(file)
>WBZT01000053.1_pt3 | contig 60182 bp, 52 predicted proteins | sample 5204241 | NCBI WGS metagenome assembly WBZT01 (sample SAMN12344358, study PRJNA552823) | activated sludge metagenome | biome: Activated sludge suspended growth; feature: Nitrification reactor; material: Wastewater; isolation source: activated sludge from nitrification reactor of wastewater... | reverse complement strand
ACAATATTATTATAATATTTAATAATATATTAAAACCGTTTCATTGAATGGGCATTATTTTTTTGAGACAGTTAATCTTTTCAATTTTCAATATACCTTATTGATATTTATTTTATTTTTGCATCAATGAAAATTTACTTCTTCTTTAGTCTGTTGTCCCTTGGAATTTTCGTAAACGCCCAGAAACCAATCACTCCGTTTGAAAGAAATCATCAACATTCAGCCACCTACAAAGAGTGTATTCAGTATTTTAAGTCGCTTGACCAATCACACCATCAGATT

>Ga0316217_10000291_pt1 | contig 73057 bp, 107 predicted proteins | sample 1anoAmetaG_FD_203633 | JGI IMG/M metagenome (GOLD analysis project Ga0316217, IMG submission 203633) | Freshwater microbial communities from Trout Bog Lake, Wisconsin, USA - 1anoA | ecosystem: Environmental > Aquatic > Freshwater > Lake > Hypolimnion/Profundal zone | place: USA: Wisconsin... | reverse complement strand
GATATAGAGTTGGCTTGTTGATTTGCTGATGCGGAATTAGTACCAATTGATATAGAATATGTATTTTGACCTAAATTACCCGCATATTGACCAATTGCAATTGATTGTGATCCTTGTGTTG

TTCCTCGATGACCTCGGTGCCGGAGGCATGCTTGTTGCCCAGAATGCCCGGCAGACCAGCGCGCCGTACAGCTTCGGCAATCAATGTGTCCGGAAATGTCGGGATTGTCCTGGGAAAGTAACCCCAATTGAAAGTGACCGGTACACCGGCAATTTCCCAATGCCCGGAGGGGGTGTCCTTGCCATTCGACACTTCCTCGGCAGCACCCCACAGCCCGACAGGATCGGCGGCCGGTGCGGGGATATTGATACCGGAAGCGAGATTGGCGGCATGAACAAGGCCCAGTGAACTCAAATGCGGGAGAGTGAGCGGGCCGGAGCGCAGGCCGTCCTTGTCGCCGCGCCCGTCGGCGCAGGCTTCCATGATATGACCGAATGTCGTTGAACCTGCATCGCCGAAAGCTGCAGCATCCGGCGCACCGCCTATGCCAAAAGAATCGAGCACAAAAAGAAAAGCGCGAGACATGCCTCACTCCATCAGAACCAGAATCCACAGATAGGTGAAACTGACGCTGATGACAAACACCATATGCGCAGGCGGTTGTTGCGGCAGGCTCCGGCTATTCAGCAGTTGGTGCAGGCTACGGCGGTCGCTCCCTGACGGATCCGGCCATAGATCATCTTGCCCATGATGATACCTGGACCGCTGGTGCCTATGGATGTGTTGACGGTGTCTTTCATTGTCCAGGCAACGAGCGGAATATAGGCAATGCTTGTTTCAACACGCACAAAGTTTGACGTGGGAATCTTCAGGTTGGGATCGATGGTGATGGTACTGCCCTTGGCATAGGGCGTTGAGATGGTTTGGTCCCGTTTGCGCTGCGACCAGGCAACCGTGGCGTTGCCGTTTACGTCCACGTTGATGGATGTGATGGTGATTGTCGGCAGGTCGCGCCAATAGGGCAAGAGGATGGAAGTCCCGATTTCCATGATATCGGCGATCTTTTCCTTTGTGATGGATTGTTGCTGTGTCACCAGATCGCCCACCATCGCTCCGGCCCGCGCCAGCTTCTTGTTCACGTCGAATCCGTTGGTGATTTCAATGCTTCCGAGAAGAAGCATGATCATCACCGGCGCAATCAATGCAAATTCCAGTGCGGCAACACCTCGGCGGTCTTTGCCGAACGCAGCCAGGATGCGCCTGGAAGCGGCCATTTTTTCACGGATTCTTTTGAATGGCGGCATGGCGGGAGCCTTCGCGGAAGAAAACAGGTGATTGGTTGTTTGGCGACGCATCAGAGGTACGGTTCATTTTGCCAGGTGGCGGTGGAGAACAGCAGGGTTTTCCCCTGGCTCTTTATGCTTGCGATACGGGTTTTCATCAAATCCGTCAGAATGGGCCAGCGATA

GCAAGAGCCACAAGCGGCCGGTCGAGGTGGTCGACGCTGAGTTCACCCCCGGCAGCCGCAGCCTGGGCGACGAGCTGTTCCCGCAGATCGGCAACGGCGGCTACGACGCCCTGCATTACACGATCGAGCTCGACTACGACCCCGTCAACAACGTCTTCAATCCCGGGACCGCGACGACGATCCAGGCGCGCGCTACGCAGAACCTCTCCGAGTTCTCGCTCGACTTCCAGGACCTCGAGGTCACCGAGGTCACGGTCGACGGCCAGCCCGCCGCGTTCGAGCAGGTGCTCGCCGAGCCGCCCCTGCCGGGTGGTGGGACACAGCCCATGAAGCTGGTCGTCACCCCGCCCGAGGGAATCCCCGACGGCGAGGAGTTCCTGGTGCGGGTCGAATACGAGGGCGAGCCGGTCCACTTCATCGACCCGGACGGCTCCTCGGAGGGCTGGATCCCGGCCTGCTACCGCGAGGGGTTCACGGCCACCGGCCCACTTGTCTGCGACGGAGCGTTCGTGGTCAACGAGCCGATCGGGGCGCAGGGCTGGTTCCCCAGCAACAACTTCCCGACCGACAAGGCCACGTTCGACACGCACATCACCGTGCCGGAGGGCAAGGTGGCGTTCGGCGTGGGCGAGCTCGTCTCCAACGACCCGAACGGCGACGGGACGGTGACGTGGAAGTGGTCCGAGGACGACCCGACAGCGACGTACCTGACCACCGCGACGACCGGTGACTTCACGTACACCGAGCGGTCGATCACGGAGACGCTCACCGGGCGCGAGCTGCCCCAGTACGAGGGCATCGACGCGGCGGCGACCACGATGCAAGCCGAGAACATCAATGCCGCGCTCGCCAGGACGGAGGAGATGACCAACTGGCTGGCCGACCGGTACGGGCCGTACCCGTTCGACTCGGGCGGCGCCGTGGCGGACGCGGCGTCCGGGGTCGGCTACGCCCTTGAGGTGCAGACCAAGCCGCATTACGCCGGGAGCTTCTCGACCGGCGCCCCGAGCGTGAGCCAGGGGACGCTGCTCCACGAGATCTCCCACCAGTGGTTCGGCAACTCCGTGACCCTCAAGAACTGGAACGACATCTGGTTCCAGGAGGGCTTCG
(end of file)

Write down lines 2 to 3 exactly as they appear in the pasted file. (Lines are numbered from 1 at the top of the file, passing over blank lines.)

ACAATATTATTATAATATTTAATAATATATTAAAACCGTTTCATTGAATGGGCATTATTTTTTTGAGACAGTTAATCTTTTCAATTTTCAATATACCTTATTGATATTTATTTTATTTTTGCATCAATGAAAATTTACTTCTTCTTTAGTCTGTTGTCCCTTGGAATTTTCGTAAACGCCCAGAAACCAATCACTCCGTTTGAAAGAAATCATCAACATTCAGCCACCTACAAAGAGTGTATTCAGTATTTTAAGTCGCTTGACCAATCACACCATCAGATT

>Ga0316217_10000291_pt1 | contig 73057 bp, 107 predicted proteins | sample 1anoAmetaG_FD_203633 | JGI IMG/M metagenome (GOLD analysis project Ga0316217, IMG submission 203633) | Freshwater microbial communities from Trout Bog Lake, Wisconsin, USA - 1anoA | ecosystem: Environmental > Aquatic > Freshwater > Lake > Hypolimnion/Profundal zone | place: USA: Wisconsin... | reverse complement strand